Patients and Methods
The cross-sectional study was carried out at the department of Biochemistry, Basic Medical Sciences Institute, Jinnah Postgraduate Medical Centre, Karachi, from January to August 2008. Subjects were recruited through various diabetes screening camps. The sampling procedure was in line with literature15 (Box). The study participants were reassured about the confidentiality of data and an informed consent was signed by each participant. The study was approved by the institutional ethics committee.
Due to unpredictability in finding the pre-diabetics, the priori sample size for the present study was not calculated for analysing the correlation. Screening for pre-diabetes was thus continued during the study period. However, a post hoc calculation was done to estimate the power of the study by G-power 3.1.6 software16 which showed a power of 79%, with a two-sided a-value of 0.05. This demonstrates sufficient power to detect clinically meaningful correlations between the analysed groups.
A total of 608 subjects >30 years of age were subjected to fasting plasma glucose (FPG) and two-hour oral glucose tolerance test (OGTT). A sampling frame of all the participants attending the screening camps was constructed and subsequently categorised on the basis of their FPG and two-hour OGTT values into normal, pre-diabetic and diabetic groups. Participants with plasma glucose values above normal, but below diabetic range (IFG±IGT) constituted pre-diabetic group. From the sampling frame, only 40 pre-diabetic subjects were randomly selected. Age and gender matched subjects from the NGT group were selected as control. Serum insulin and adiponectin levels of only these selected NGT and pre-diabetic subjects were estimated from the samples drawn in the fasting state i.e before giving 75gm of glucose.
Plasma glucose (FPG and 2-h postload) was measured by glucose oxidase-peroxidase method using kit no GL1012 manufactured by Randox UK using a Hitachi-912 Autoanalyzer (Hitachi, Mannheim, Germany). Serum insulin and serum adiponectin were determined by monobind insulin microplate enzyme-linked immunosorbent assay (ELISA) kit no 2425-300 manufactured by Monobind Inc, USA and Biosource adiponectin ELISA kit reference no. KAPME 09 manufactured by Biosource diagnosis Belgium respectively.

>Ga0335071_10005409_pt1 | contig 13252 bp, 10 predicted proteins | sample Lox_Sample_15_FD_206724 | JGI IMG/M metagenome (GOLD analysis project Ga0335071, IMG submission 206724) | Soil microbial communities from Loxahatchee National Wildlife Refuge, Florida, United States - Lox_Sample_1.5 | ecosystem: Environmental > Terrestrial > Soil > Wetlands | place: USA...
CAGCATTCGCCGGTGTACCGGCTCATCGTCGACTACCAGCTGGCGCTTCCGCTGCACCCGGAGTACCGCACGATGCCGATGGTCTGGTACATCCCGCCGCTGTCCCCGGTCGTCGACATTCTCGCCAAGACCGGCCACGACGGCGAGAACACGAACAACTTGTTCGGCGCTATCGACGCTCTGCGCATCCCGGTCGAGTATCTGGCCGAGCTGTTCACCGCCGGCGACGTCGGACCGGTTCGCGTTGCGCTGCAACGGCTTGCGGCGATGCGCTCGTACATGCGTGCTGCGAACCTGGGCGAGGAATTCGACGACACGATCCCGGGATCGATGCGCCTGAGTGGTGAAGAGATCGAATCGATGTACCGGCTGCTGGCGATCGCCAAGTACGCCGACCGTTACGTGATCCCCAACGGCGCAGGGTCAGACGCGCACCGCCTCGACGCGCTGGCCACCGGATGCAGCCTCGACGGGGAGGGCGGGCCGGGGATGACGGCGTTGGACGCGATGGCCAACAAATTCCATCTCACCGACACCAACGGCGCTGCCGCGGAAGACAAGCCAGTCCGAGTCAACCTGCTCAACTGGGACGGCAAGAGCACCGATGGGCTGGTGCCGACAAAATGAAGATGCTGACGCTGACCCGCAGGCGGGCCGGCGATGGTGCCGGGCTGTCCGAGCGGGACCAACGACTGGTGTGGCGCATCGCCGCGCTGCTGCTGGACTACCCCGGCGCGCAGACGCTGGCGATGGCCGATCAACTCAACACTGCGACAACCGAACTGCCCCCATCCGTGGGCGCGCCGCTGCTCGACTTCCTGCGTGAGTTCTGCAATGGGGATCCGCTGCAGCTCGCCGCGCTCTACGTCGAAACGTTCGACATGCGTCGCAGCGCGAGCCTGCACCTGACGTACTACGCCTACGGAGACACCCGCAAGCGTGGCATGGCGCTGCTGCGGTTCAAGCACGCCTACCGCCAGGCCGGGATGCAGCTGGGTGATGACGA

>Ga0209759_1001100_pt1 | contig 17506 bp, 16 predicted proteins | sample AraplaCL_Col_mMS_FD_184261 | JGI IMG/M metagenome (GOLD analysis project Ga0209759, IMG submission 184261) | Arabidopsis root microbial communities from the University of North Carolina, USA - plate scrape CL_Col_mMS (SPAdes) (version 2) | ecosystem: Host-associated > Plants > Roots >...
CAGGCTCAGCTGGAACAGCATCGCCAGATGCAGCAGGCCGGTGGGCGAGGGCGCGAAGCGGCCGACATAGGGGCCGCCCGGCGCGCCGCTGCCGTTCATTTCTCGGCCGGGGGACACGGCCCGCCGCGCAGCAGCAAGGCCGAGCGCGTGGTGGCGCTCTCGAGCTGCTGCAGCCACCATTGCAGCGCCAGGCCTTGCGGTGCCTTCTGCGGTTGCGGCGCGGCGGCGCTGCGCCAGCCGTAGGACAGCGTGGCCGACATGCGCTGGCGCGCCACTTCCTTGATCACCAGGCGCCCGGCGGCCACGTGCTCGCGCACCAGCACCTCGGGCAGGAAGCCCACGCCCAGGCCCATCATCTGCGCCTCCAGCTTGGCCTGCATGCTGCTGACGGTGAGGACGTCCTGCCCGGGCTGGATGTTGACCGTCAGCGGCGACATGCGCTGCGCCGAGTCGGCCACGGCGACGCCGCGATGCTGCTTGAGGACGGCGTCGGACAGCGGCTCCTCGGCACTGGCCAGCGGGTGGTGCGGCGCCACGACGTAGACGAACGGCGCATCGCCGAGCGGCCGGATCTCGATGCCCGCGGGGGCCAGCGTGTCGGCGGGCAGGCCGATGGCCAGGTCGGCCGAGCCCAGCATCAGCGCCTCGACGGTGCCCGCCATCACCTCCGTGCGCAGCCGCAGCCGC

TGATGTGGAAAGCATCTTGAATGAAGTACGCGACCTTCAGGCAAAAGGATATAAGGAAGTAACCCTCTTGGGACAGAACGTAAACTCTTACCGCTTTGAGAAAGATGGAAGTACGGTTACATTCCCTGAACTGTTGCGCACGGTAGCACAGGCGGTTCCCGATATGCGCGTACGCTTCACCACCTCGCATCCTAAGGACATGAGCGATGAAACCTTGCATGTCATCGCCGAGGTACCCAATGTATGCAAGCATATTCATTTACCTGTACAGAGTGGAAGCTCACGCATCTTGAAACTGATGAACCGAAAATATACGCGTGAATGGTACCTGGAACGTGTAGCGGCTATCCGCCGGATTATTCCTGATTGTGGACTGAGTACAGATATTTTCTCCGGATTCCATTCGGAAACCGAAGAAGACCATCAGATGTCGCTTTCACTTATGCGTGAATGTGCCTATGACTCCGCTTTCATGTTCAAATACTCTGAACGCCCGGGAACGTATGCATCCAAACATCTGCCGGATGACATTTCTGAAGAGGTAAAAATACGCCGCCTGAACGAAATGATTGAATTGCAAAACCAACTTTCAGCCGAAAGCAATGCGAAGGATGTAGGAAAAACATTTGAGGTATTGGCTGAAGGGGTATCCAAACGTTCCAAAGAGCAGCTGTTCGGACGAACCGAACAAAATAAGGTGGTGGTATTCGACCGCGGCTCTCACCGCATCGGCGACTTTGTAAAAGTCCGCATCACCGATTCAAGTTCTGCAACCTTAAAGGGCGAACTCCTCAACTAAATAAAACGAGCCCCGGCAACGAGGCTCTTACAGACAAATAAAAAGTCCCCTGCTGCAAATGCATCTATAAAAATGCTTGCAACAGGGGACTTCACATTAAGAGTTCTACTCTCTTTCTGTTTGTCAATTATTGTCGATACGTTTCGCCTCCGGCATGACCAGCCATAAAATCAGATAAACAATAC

Statistical comparisons between categorical variables were made by chi-square test and comparison between continuous variables were made by independent sample \'t\' test. Pearson\'s correlation coefficient (r) was used to establish the association of serum adiponectin with body mass index (BMI), FPG, 2-hour PG, insulin and homeostasis model assessment of insulin resistance (HOMA-IR). Regression analysis was done to determine the effect of BMI, gender and insulin on serum adiponectin level. All p-values presented were two-tailed. The statistical tests were considered significant at the level < 5%. All statistical analyses were performed using SPSS 13.0 software.
Forty pre-diabetes subjects were selected regardless of gender on the basis of FPG and two-hour OGTT in addition to age and gender-matched NGT subjects for comparison. Gender-wise distribution of the study participants in control and pre-diabetes groups showed non-significant difference (X2 =0.464, p>0.05).
Of the total 80 subjects in the study, 8 (10%) had both IFG and IGT (FPG= >110-125 mg/dl; and 2-hour OGTT >140-200mg/dl). Besides, 32 (40%) participants had isolated IGT, (FPG <110mg/dl; but 2-hour OGTT >140-<200 mg/dl). The remaining 40 (50%) subjects were NGT (FPG <110mg/dl; and 2-hour OGTT <140mg/dl) (Figure).
Comparison of demographic, anthropometric, clinical and biochemical parameters of the NGT subjects with prediabetes were done (Table-1). Significant difference was observed in mean waist circumference, systolic blood pressure, diastolic blood pressure, insulin, adiponectin and HOMA-IR values between the two gruops. Adiponectin showed significant negative correlation with FPG, 2-hour plasma glucose, BMI, insulin and HOMA-IR (Table-2). To determine the effect of independent predictor\'s variables on the dependent variable serum adiponectin level, a multivariate stepwise linear regression analysis was done (Table-3). Analysis by multivariate regression analysis showed adiponectin remained significant after adjustment for BMI, gender and insulin level.